Here in Kentucky, and other more conservative regions, I think there is a tendency to spend too much time victim-blaming when we interpret the Bible’s teachings. I have come to believe that the 10 Commandments are meant as individual instructions – not as instructions for us to monitor and punish others. Too often we like to interpret the “you” as plural so we can use it as a cudgel to punish others when it is actually meant as a singular you intended to help us individually be better people so our collective society will be better as a result. I’m not yet certain how this thinking will help shape my argument instruction next year in either my American Literacy or Games and Writing classes, but I look forward to the philosophical discussions that could be sparked by these ideas. An important part of crafting arguments is understanding the motivations and world-view of others and I hope that these conversations will help us on that path. I know that considering these issues with a different lens has certainly informed my own thinking. But, and this is why it matters so much to me as a teacher, it will also make for better arguments. Just think about how much better our world would be if we spent more time approaching life’s challenges with a good faith examination of the ideas offered by a variety of perspectives.
I am clearer about how it will work for my Games class as that is the most recent in my memory (I tend to teach American Literacy in the fall and Games in the spring). It is also very easy to use games as a jumping off point for many humanist ideas and values. Cooperation and inter-connection are easily explained and understood when it comes to games. I already have some resources that introduce these ideas and I suspect I can find more (such as this Inquiry podcast episode). Similarly, it is easy to introduce the good/bad faith argument into a discussion of game play. I think weaving in some of this thinking will help make the transition to the creation of our class reading list and then argument unit smoother and the resulting arguments stronger. However, I will need to be much more careful about integrating these ideas into my American Literacy class. I hope that I can rely on some of the writing left by our founding fathers to guide this work, but that will need to be a project for this summer. Do you think we can make Hamilton a required text for the class? I do have a great inspiration to begin this work with this poem by Tracy K Smith and the accompanying Teach This Poem lesson. I suspect I will hack it a bit more to line up with my previous Re-Vision creative writing prompt. i think we can take a page from Smith and do some interesting work with the Constitution as well as the Declaration. I was already going to rethink that class in light of future pandemic teaching to make it more flexible (and forgiving) and I think this project will make the class more fun and creative than our delve into the foundational documents last time around.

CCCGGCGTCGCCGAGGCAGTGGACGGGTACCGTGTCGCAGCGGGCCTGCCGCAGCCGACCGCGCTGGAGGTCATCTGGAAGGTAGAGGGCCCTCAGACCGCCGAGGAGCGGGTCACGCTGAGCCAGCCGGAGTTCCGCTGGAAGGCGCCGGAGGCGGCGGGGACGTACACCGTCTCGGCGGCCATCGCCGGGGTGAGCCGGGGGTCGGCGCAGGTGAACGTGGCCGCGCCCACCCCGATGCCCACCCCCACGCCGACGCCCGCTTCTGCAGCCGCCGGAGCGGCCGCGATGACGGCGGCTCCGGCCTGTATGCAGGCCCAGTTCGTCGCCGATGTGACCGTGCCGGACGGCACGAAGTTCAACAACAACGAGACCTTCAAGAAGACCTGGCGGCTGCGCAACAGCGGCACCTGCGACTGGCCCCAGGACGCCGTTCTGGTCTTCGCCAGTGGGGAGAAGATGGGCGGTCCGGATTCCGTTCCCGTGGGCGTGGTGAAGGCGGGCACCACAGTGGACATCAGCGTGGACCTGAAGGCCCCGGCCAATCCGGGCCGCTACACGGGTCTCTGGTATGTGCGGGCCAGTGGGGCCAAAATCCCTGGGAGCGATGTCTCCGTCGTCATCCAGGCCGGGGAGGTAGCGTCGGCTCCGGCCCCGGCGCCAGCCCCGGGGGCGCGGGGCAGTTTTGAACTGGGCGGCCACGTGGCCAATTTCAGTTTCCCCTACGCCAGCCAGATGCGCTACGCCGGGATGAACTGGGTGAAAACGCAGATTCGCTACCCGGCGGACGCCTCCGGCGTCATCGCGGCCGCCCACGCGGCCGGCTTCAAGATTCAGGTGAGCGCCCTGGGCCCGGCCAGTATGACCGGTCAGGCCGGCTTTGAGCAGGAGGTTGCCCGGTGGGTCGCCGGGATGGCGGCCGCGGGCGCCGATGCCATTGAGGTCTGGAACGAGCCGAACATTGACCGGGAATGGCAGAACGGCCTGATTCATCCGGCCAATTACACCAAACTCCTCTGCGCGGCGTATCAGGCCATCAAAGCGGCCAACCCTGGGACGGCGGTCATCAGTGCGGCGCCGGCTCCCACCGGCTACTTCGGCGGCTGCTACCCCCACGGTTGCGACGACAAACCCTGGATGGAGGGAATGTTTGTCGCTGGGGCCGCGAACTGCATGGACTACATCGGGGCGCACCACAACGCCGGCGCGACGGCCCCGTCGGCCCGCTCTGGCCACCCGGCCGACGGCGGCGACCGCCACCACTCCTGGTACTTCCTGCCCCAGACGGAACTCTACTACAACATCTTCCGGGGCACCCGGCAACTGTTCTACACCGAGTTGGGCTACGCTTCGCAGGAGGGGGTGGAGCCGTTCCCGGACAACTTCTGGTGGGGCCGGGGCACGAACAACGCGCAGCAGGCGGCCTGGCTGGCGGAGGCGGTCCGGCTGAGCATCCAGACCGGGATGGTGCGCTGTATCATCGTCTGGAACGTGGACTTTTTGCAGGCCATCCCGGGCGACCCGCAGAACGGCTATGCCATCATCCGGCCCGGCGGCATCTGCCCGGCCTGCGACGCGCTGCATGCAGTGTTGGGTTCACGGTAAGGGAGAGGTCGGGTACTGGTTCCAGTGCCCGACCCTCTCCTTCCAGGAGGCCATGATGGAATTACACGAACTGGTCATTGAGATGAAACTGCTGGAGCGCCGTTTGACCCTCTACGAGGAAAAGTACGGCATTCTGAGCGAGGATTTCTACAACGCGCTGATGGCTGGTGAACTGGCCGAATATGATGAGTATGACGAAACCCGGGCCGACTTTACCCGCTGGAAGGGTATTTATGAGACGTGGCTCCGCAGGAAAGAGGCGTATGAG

In the end, my goal when I teach argumentation is to help my students develop greater insight into their thought processes and belief systems so they can better understand the world and the other humans who inhabit it. This insight and understanding, coupled with, of course, lots of writing practice, will make them better writers. I also hope it will make them better people, citizens, and workers. What are your primary considerations when teaching argument?